Portland residents showed up and showed out for their neighbors this week. Nearly 100 protesters showed up to protect a Black family as police attempted to evict them from their home.
The Kinney family has lived in a home on Mississippi Avenue in Portland for nearly 75 years. Unfortunately, the home was foreclosed in 2018 after a long legal battle. The Kinneys have said that they were led astray when a refinancing of their home was transferred from Beneficial Oregon to a subsidiary of Goldman Sachs called MTGLQ Investors. without their knowledge. Making things more confusing, both entities were asking for payment. Ultimately, the loan was sold again in 2018 and the foreclosure process kicked in to gear. Along the way, the Kinney family utilized various strategies to purchase their home to no avail.
Two yers after the foreclosure process began, Multnomah County Judge Judith H. Matazarro approved the eviction and were forced out. However, the surrounding community pitched in to help the Kinneys remain on Mississippi Avenue. Raising $40,000, the surrounding community helped the family occupy the home 24/7.
On Tuesday, things reached a tipping point when police were ordered to seize control of the home. Officers said that they had to “re-secure a home in which the occupants were previously ordered removed by court order." When the officers arrived on the scene, they were met by nearly 100 community members creating a barricade around the house.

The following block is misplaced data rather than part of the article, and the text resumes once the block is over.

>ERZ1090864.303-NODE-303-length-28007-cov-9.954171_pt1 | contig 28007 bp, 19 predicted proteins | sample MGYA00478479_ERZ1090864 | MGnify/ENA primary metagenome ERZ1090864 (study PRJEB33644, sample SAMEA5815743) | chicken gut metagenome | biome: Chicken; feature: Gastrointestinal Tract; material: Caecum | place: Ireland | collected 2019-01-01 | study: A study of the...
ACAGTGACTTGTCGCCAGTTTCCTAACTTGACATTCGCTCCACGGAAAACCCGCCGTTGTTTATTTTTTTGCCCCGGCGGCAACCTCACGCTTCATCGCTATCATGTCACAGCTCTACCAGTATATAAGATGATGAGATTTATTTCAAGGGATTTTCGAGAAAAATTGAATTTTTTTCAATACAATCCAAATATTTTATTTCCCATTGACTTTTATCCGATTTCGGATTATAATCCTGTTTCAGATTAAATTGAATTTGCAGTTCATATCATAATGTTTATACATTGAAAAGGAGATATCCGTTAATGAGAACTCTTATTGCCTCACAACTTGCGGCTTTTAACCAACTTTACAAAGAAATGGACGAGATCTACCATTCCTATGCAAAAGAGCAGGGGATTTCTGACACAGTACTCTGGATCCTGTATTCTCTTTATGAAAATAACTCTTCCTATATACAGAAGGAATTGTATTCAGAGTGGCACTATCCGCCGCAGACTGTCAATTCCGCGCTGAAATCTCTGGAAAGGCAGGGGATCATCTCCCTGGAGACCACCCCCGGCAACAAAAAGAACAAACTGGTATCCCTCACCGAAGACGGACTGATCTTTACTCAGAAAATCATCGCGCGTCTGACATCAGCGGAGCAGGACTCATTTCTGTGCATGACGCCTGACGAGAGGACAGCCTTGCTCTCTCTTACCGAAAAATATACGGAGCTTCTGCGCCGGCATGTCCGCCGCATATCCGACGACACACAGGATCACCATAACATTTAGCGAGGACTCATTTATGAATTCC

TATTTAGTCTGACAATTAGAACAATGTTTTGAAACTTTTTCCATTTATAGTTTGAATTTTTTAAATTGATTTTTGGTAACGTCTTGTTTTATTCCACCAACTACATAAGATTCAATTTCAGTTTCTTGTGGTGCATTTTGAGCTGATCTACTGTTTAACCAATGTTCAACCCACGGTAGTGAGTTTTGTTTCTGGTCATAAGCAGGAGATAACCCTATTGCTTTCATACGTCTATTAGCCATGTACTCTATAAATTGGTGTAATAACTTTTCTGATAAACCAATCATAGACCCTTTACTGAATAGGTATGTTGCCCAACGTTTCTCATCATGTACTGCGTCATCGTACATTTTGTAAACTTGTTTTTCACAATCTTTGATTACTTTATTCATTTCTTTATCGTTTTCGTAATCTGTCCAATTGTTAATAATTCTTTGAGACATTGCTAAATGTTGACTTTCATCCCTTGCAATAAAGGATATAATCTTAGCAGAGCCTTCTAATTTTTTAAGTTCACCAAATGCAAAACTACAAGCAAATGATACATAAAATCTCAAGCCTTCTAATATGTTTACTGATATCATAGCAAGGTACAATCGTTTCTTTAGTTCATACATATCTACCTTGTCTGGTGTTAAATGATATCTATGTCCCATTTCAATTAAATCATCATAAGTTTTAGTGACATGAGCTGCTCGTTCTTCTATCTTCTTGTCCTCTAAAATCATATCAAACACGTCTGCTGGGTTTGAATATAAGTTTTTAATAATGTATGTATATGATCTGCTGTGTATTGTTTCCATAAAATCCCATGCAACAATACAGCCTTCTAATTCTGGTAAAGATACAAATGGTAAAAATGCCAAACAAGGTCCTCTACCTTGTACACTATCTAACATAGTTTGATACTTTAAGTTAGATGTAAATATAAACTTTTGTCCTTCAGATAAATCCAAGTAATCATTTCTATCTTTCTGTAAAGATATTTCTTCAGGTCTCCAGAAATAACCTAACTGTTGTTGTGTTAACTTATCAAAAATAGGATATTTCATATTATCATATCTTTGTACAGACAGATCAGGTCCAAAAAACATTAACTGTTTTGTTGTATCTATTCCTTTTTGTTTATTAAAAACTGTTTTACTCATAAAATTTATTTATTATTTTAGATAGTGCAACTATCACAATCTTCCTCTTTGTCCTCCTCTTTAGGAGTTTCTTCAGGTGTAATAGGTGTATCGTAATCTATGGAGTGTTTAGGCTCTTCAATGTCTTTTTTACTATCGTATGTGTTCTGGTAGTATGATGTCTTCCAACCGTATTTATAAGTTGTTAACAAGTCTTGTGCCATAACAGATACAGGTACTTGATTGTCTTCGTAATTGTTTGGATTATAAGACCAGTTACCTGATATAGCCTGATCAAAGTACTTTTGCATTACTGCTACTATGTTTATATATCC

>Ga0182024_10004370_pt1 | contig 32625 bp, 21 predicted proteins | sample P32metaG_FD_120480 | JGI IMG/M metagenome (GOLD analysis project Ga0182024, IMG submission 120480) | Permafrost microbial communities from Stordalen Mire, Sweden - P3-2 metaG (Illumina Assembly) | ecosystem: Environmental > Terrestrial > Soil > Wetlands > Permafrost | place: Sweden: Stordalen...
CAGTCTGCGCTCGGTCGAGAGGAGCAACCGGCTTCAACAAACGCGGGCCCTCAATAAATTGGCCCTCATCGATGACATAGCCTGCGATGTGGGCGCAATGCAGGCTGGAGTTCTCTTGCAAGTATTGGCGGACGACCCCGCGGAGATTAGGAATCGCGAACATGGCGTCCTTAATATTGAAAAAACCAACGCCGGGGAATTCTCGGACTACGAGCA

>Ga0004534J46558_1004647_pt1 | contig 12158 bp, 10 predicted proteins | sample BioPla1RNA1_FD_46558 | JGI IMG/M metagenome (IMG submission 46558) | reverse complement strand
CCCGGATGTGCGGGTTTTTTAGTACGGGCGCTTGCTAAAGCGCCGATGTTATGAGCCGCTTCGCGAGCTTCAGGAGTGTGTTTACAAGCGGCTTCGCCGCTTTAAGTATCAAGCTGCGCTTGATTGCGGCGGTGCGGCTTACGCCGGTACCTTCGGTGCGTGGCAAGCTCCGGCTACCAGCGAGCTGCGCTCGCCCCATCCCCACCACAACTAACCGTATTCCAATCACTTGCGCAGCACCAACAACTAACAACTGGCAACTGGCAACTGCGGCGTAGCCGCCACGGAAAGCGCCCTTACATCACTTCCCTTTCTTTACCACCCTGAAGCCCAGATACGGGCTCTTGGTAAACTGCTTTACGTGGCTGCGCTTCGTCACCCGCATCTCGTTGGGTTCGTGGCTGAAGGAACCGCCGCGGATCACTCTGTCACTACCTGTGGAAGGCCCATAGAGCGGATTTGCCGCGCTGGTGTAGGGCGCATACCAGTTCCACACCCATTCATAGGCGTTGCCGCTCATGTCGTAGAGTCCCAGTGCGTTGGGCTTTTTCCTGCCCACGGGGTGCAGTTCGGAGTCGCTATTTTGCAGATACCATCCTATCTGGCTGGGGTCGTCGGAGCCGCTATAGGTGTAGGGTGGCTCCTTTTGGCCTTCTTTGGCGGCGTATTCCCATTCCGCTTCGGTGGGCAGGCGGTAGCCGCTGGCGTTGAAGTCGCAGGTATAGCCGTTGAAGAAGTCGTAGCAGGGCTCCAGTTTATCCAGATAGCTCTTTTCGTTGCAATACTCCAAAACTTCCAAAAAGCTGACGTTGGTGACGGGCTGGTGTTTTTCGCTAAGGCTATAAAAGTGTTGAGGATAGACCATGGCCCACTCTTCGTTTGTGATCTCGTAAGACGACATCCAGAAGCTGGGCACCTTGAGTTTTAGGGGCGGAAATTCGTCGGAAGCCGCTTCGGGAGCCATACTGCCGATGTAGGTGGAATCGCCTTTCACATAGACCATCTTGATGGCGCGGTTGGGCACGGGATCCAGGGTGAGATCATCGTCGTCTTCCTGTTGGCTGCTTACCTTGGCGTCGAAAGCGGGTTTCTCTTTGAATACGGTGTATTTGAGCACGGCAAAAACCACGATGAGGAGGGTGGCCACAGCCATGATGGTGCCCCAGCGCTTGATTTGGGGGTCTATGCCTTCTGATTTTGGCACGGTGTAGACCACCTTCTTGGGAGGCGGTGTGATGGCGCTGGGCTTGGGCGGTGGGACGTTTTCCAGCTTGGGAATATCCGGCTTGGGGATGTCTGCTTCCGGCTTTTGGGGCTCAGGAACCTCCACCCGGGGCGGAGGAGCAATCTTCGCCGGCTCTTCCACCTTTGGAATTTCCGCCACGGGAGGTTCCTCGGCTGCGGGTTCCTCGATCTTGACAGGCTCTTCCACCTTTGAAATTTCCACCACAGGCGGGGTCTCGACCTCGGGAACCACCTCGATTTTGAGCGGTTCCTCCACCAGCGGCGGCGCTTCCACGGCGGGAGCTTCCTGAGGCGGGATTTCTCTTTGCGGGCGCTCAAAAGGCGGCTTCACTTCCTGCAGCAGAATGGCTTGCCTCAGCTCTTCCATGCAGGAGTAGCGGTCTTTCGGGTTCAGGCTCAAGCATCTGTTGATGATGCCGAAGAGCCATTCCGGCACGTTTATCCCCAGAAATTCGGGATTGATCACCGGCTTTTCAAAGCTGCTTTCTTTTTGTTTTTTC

“Get the f— out,” one demonstrator yelled.
After a brief exchange, video shows the officers backing off. Thankfully, there were no reported injuries. However, some were arrested for trespassing and resisting arrest.
***The video below contains profane language***
After Tuesday, Portland Mayor Ted Wheeler threatened the occupiers by instructing officers to use "all lawful means" to remove citizens from the home.
“It’s time for the encampment and occupation to end,” he said.
“There are many ways to protest and work toward needed reform. Illegally occupying private property, openly carrying weapons, threatening and intimidating people are not among them.”
Despite Wheeler's claims, nearby residents say that the protesters have not bothered the surrounding community. Historic Mississippi Avenue Business Association President Maurice Fain witnessed Tuesday's incident and said that there have no complaints.
“You’re taking away something that belongs to them, that they’ve been having in their family for generations,” Fain said.
“As business owners, as community people living here, we should help another family stay in the community. We shouldn’t want to destroy them so we can build sky rises and apartment complexes to get wealthy.”
Photo Credit: Getty Images